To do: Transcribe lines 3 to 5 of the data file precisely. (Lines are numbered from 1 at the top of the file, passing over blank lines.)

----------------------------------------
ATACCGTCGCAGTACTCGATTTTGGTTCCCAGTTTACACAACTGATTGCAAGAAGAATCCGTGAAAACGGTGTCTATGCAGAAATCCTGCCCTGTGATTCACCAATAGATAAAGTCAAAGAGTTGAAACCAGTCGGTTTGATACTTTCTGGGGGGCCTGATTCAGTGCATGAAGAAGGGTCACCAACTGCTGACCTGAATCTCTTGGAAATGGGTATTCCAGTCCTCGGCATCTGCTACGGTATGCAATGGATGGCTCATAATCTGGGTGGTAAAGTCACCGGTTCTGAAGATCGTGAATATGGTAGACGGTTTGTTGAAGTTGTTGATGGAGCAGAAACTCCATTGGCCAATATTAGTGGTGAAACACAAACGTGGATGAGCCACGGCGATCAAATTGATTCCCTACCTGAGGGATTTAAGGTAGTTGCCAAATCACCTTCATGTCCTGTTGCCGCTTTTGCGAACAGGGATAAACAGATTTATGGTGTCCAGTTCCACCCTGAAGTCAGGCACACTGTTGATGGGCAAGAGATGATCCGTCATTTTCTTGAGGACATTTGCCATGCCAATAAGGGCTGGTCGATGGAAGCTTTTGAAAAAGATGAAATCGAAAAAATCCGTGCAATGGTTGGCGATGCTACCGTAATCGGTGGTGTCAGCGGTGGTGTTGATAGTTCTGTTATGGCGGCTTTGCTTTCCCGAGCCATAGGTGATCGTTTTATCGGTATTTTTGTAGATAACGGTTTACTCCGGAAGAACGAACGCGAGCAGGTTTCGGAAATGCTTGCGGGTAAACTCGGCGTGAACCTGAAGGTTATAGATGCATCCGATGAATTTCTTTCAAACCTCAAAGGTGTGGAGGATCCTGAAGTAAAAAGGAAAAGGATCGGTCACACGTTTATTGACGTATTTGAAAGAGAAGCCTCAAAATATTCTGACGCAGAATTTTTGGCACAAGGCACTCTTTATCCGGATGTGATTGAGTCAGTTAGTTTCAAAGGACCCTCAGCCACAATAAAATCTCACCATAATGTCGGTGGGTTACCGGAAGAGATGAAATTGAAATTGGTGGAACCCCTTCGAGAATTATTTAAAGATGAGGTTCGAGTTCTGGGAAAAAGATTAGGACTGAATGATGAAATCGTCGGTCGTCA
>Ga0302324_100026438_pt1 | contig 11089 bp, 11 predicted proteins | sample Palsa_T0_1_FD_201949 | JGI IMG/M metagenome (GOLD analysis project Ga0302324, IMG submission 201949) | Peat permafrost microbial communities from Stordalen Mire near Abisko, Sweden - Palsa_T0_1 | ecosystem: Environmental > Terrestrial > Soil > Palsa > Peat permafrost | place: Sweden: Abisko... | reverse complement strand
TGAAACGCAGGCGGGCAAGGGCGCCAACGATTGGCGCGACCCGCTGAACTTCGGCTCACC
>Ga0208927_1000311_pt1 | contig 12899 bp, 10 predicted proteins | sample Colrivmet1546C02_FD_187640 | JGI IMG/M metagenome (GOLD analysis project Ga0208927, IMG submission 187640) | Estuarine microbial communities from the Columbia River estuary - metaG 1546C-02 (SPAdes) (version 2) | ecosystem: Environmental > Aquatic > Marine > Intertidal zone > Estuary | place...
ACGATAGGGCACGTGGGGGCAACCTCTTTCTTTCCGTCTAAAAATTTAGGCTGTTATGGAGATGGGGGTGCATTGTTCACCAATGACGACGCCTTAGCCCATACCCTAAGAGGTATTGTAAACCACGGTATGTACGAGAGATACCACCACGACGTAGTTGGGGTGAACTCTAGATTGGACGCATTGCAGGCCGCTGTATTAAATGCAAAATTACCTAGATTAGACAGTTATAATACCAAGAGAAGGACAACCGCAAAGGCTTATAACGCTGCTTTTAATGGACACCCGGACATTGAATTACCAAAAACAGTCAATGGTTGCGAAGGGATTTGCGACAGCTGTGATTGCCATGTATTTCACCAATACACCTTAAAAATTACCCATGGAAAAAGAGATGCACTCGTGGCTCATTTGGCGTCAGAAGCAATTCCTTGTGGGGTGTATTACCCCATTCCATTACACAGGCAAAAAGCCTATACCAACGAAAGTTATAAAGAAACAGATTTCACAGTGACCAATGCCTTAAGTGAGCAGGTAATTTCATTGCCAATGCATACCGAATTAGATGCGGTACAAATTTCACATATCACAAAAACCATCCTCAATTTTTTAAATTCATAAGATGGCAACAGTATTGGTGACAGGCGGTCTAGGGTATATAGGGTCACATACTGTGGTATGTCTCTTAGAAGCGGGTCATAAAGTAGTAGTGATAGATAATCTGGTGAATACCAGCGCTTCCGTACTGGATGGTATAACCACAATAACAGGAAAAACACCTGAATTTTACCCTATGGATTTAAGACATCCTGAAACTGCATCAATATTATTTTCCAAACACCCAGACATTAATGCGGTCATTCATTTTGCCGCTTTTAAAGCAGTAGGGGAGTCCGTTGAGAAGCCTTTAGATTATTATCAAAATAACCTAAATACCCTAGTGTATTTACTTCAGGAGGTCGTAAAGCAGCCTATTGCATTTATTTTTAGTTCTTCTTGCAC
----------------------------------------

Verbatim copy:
TGAAACGCAGGCGGGCAAGGGCGCCAACGATTGGCGCGACCCGCTGAACTTCGGCTCACC
>Ga0208927_1000311_pt1 | contig 12899 bp, 10 predicted proteins | sample Colrivmet1546C02_FD_187640 | JGI IMG/M metagenome (GOLD analysis project Ga0208927, IMG submission 187640) | Estuarine microbial communities from the Columbia River estuary - metaG 1546C-02 (SPAdes) (version 2) | ecosystem: Environmental > Aquatic > Marine > Intertidal zone > Estuary | place...
ACGATAGGGCACGTGGGGGCAACCTCTTTCTTTCCGTCTAAAAATTTAGGCTGTTATGGAGATGGGGGTGCATTGTTCACCAATGACGACGCCTTAGCCCATACCCTAAGAGGTATTGTAAACCACGGTATGTACGAGAGATACCACCACGACGTAGTTGGGGTGAACTCTAGATTGGACGCATTGCAGGCCGCTGTATTAAATGCAAAATTACCTAGATTAGACAGTTATAATACCAAGAGAAGGACAACCGCAAAGGCTTATAACGCTGCTTTTAATGGACACCCGGACATTGAATTACCAAAAACAGTCAATGGTTGCGAAGGGATTTGCGACAGCTGTGATTGCCATGTATTTCACCAATACACCTTAAAAATTACCCATGGAAAAAGAGATGCACTCGTGGCTCATTTGGCGTCAGAAGCAATTCCTTGTGGGGTGTATTACCCCATTCCATTACACAGGCAAAAAGCCTATACCAACGAAAGTTATAAAGAAACAGATTTCACAGTGACCAATGCCTTAAGTGAGCAGGTAATTTCATTGCCAATGCATACCGAATTAGATGCGGTACAAATTTCACATATCACAAAAACCATCCTCAATTTTTTAAATTCATAAGATGGCAACAGTATTGGTGACAGGCGGTCTAGGGTATATAGGGTCACATACTGTGGTATGTCTCTTAGAAGCGGGTCATAAAGTAGTAGTGATAGATAATCTGGTGAATACCAGCGCTTCCGTACTGGATGGTATAACCACAATAACAGGAAAAACACCTGAATTTTACCCTATGGATTTAAGACATCCTGAAACTGCATCAATATTATTTTCCAAACACCCAGACATTAATGCGGTCATTCATTTTGCCGCTTTTAAAGCAGTAGGGGAGTCCGTTGAGAAGCCTTTAGATTATTATCAAAATAACCTAAATACCCTAGTGTATTTACTTCAGGAGGTCGTAAAGCAGCCTATTGCATTTATTTTTAGTTCTTCTTGCAC